Bucks County

Man Gets 2 Life Terms Without Parole in Bucks Co. Campground Slayings

What to Know

  • A man convicted of first-degree murder in the shooting deaths of two men at a Philadelphia-area campground two years ago has been sentenced to two consecutive life terms without possibility of parole.
  • Jurors in Bucks County deliberated for about seven hours last week before convicting 42-year-old Miles Jones in the October 2019 deaths at Homestead Family Campgrounds in West Rockhill Township. Jones was also convicted of weapons offenses and more than a dozen counts of recklessly endangering other people at the annual gathering of friends and relatives at the campground.
  • Jones argued that he acted in self defense, but jurors and the judge rejected that assertion.

A man convicted of first-degree murder in the shooting deaths of two men at a Philadelphia-area campground two years ago was sentenced to two consecutive life terms without possibility of parole.

Jurors in Bucks County deliberated for about seven hours last week before convicting Miles Jones of two first-degree murder counts in the October 2019 deaths at Homestead Family Campgrounds in West Rockhill Township.

Jones, 42, was also convicted of weapons offenses and more than a dozen counts of recklessly endangering another person, one for each other person present at the annual gathering of friends and relatives at the campground.

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Prosecutors said an early morning argument began between Jones and his girlfriend, and he was persuaded to leave to calm down but returned with a 9mm handgun and shot Eric Braxton and Arthur Hill. Braxton, 41, was a teacher at a Philadelphia charter school and Hill, 46, worked with troubled juveniles in Norristown.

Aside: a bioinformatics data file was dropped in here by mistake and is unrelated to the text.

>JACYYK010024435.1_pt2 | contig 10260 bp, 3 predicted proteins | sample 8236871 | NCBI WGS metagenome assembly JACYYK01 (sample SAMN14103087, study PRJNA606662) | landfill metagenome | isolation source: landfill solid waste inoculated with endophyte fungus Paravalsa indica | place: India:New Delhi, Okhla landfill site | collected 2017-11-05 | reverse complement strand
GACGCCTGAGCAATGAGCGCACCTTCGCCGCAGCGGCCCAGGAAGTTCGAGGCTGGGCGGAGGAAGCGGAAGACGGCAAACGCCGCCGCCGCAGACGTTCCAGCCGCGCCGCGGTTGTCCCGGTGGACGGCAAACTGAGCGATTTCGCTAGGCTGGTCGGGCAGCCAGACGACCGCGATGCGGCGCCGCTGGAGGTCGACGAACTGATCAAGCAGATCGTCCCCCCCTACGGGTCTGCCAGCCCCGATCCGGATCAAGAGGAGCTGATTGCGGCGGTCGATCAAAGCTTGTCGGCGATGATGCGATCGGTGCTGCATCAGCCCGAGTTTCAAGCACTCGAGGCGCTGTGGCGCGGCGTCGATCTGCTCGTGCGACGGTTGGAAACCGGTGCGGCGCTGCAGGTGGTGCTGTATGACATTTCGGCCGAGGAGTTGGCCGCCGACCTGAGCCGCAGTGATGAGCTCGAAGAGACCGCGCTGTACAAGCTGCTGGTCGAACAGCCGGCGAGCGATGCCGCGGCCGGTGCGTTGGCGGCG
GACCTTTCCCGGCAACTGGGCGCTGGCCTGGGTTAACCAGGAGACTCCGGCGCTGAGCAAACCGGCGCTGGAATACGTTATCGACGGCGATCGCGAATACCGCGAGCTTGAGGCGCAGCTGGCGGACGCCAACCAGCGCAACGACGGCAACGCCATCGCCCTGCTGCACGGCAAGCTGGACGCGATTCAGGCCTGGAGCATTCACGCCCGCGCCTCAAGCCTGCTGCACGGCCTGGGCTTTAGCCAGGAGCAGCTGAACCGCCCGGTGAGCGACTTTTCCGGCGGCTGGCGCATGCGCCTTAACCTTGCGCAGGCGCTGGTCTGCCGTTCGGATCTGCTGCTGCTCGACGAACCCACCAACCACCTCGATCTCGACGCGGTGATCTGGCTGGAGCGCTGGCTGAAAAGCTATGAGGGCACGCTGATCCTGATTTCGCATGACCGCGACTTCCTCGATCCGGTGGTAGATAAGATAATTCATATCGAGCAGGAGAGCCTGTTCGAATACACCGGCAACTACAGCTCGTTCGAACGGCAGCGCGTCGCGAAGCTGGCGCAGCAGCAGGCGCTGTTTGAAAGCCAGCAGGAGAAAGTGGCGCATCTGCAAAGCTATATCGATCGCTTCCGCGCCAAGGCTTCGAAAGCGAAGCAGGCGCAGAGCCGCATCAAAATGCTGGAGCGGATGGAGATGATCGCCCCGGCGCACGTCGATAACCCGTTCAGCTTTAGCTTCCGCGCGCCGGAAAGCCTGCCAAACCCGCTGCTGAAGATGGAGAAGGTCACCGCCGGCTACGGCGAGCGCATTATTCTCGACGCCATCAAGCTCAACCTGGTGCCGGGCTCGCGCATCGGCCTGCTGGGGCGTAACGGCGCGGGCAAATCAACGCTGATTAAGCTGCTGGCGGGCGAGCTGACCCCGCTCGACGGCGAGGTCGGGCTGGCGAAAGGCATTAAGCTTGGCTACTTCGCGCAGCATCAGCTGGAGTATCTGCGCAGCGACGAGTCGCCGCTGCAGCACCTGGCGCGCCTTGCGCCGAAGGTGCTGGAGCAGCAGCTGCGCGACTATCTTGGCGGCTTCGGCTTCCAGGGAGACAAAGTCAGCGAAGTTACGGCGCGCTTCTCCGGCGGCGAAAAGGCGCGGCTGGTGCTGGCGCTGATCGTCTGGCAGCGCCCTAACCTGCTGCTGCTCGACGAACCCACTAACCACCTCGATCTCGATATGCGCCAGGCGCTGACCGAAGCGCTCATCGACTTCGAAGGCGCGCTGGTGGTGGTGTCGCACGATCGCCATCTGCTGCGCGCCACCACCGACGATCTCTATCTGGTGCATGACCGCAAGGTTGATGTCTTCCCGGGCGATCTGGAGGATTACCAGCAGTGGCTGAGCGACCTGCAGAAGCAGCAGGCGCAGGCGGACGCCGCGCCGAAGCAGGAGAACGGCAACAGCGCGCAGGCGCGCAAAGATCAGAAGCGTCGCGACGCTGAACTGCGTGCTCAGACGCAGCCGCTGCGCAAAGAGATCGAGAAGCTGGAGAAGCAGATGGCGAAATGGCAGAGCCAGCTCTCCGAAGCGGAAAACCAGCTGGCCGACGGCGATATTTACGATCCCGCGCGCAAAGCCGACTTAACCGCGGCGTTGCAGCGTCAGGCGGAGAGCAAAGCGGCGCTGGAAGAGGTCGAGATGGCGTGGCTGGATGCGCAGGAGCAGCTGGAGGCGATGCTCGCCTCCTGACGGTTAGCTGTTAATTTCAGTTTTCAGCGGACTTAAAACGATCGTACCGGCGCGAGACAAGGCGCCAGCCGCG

Common Pleas Judge Diane Gibbons imposed the life terms on the murder convictions Thursday and also sentenced Jones to maximum terms on the other counts of which he was convicted, the Bucks County Courier Times reported.

She criticized the defendant's self-defense assertion during trial, calling it a “lie" and saying both victims had good intentions the night they were killed.

“They acted immediately to help, and it cost them their lives," Gibbons said.

She added, “This defendant took each man’s life, and then came to court two years later and tried to take their character."

Gibbons also said Jones, who declined to address the court, had shown no compassion or remorse for the slayings.

“It amazes me, after all this time, after all these years, you have absolutely nothing to say to them,” Gibbons said.

Jones had faced the possibility of capital punishment, but prosecutors said they decided against that after talking to the victims’ families.

Copyright AP - Associated Press
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